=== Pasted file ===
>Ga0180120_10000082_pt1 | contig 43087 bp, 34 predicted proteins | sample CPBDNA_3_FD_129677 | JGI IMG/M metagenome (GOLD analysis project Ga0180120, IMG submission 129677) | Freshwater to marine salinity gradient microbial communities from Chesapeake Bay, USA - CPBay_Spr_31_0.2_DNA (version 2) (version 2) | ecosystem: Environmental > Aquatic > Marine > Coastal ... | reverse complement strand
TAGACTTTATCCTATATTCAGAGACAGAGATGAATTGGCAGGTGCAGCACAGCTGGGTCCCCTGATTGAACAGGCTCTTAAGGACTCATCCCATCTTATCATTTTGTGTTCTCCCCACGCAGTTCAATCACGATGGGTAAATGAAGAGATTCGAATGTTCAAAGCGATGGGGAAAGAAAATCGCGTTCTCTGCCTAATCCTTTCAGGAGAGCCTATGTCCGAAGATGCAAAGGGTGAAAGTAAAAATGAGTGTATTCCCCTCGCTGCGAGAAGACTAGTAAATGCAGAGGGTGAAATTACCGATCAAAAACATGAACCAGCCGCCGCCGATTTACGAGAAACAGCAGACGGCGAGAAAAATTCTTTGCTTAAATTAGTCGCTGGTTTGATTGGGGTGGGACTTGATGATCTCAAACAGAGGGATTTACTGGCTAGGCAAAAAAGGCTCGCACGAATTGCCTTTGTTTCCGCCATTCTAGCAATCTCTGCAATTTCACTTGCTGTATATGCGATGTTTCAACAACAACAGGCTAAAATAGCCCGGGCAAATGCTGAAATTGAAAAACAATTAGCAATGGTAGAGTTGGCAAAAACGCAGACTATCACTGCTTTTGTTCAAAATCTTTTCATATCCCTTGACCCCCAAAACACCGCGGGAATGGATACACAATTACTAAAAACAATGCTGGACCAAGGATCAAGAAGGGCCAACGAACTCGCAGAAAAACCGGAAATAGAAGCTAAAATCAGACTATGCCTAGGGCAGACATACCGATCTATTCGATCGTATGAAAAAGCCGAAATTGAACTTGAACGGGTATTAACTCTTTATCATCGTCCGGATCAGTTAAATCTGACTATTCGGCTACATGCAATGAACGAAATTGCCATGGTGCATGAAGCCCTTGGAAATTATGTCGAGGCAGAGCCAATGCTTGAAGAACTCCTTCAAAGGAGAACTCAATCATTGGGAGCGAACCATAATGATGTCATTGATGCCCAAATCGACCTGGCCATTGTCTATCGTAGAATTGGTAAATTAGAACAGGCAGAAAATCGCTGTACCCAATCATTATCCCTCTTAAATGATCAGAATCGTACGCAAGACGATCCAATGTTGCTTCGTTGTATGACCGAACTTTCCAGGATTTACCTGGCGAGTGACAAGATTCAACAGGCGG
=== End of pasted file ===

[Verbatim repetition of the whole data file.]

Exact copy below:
>Ga0180120_10000082_pt1 | contig 43087 bp, 34 predicted proteins | sample CPBDNA_3_FD_129677 | JGI IMG/M metagenome (GOLD analysis project Ga0180120, IMG submission 129677) | Freshwater to marine salinity gradient microbial communities from Chesapeake Bay, USA - CPBay_Spr_31_0.2_DNA (version 2) (version 2) | ecosystem: Environmental > Aquatic > Marine > Coastal ... | reverse complement strand
TAGACTTTATCCTATATTCAGAGACAGAGATGAATTGGCAGGTGCAGCACAGCTGGGTCCCCTGATTGAACAGGCTCTTAAGGACTCATCCCATCTTATCATTTTGTGTTCTCCCCACGCAGTTCAATCACGATGGGTAAATGAAGAGATTCGAATGTTCAAAGCGATGGGGAAAGAAAATCGCGTTCTCTGCCTAATCCTTTCAGGAGAGCCTATGTCCGAAGATGCAAAGGGTGAAAGTAAAAATGAGTGTATTCCCCTCGCTGCGAGAAGACTAGTAAATGCAGAGGGTGAAATTACCGATCAAAAACATGAACCAGCCGCCGCCGATTTACGAGAAACAGCAGACGGCGAGAAAAATTCTTTGCTTAAATTAGTCGCTGGTTTGATTGGGGTGGGACTTGATGATCTCAAACAGAGGGATTTACTGGCTAGGCAAAAAAGGCTCGCACGAATTGCCTTTGTTTCCGCCATTCTAGCAATCTCTGCAATTTCACTTGCTGTATATGCGATGTTTCAACAACAACAGGCTAAAATAGCCCGGGCAAATGCTGAAATTGAAAAACAATTAGCAATGGTAGAGTTGGCAAAAACGCAGACTATCACTGCTTTTGTTCAAAATCTTTTCATATCCCTTGACCCCCAAAACACCGCGGGAATGGATACACAATTACTAAAAACAATGCTGGACCAAGGATCAAGAAGGGCCAACGAACTCGCAGAAAAACCGGAAATAGAAGCTAAAATCAGACTATGCCTAGGGCAGACATACCGATCTATTCGATCGTATGAAAAAGCCGAAATTGAACTTGAACGGGTATTAACTCTTTATCATCGTCCGGATCAGTTAAATCTGACTATTCGGCTACATGCAATGAACGAAATTGCCATGGTGCATGAAGCCCTTGGAAATTATGTCGAGGCAGAGCCAATGCTTGAAGAACTCCTTCAAAGGAGAACTCAATCATTGGGAGCGAACCATAATGATGTCATTGATGCCCAAATCGACCTGGCCATTGTCTATCGTAGAATTGGTAAATTAGAACAGGCAGAAAATCGCTGTACCCAATCATTATCCCTCTTAAATGATCAGAATCGTACGCAAGACGATCCAATGTTGCTTCGTTGTATGACCGAACTTTCCAGGATTTACCTGGCGAGTGACAAGATTCAACAGGCGG